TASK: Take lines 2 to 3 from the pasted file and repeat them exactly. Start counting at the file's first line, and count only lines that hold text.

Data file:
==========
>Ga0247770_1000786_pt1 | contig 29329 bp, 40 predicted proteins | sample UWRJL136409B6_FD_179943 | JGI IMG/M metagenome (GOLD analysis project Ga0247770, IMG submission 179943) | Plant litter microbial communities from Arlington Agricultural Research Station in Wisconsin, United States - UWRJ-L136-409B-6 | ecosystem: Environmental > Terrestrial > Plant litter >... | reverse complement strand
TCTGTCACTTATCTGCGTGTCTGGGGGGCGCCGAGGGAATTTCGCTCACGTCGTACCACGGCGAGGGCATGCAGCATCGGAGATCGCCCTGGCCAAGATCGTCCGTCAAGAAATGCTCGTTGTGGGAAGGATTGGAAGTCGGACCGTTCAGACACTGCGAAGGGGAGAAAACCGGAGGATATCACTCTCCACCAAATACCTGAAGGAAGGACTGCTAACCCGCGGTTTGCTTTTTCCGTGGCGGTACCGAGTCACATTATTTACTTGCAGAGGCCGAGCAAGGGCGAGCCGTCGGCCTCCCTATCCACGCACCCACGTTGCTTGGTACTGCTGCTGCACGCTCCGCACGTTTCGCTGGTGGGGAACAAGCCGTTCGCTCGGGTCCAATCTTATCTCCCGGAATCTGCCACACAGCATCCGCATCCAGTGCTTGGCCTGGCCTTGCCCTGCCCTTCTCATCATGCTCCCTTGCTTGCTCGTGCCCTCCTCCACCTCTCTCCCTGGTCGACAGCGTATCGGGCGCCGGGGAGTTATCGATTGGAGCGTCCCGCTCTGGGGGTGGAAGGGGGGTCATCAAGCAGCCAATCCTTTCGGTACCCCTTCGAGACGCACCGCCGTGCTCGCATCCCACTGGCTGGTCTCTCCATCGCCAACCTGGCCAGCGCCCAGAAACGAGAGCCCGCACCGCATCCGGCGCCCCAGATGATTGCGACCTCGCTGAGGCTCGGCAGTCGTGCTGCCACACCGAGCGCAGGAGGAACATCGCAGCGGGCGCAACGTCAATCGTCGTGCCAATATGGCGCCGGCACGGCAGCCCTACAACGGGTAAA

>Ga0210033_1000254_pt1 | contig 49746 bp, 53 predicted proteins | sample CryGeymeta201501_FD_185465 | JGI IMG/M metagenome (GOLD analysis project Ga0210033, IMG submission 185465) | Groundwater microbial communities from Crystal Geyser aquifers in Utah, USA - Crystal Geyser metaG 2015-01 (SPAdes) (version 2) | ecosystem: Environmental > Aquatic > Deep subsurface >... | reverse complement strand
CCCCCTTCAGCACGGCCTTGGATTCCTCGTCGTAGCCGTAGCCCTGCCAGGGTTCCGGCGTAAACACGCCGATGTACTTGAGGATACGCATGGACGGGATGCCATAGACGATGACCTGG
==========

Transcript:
TCTGTCACTTATCTGCGTGTCTGGGGGGCGCCGAGGGAATTTCGCTCACGTCGTACCACGGCGAGGGCATGCAGCATCGGAGATCGCCCTGGCCAAGATCGTCCGTCAAGAAATGCTCGTTGTGGGAAGGATTGGAAGTCGGACCGTTCAGACACTGCGAAGGGGAGAAAACCGGAGGATATCACTCTCCACCAAATACCTGAAGGAAGGACTGCTAACCCGCGGTTTGCTTTTTCCGTGGCGGTACCGAGTCACATTATTTACTTGCAGAGGCCGAGCAAGGGCGAGCCGTCGGCCTCCCTATCCACGCACCCACGTTGCTTGGTACTGCTGCTGCACGCTCCGCACGTTTCGCTGGTGGGGAACAAGCCGTTCGCTCGGGTCCAATCTTATCTCCCGGAATCTGCCACACAGCATCCGCATCCAGTGCTTGGCCTGGCCTTGCCCTGCCCTTCTCATCATGCTCCCTTGCTTGCTCGTGCCCTCCTCCACCTCTCTCCCTGGTCGACAGCGTATCGGGCGCCGGGGAGTTATCGATTGGAGCGTCCCGCTCTGGGGGTGGAAGGGGGGTCATCAAGCAGCCAATCCTTTCGGTACCCCTTCGAGACGCACCGCCGTGCTCGCATCCCACTGGCTGGTCTCTCCATCGCCAACCTGGCCAGCGCCCAGAAACGAGAGCCCGCACCGCATCCGGCGCCCCAGATGATTGCGACCTCGCTGAGGCTCGGCAGTCGTGCTGCCACACCGAGCGCAGGAGGAACATCGCAGCGGGCGCAACGTCAATCGTCGTGCCAATATGGCGCCGGCACGGCAGCCCTACAACGGGTAAA

>Ga0210033_1000254_pt1 | contig 49746 bp, 53 predicted proteins | sample CryGeymeta201501_FD_185465 | JGI IMG/M metagenome (GOLD analysis project Ga0210033, IMG submission 185465) | Groundwater microbial communities from Crystal Geyser aquifers in Utah, USA - Crystal Geyser metaG 2015-01 (SPAdes) (version 2) | ecosystem: Environmental > Aquatic > Deep subsurface >... | reverse complement strand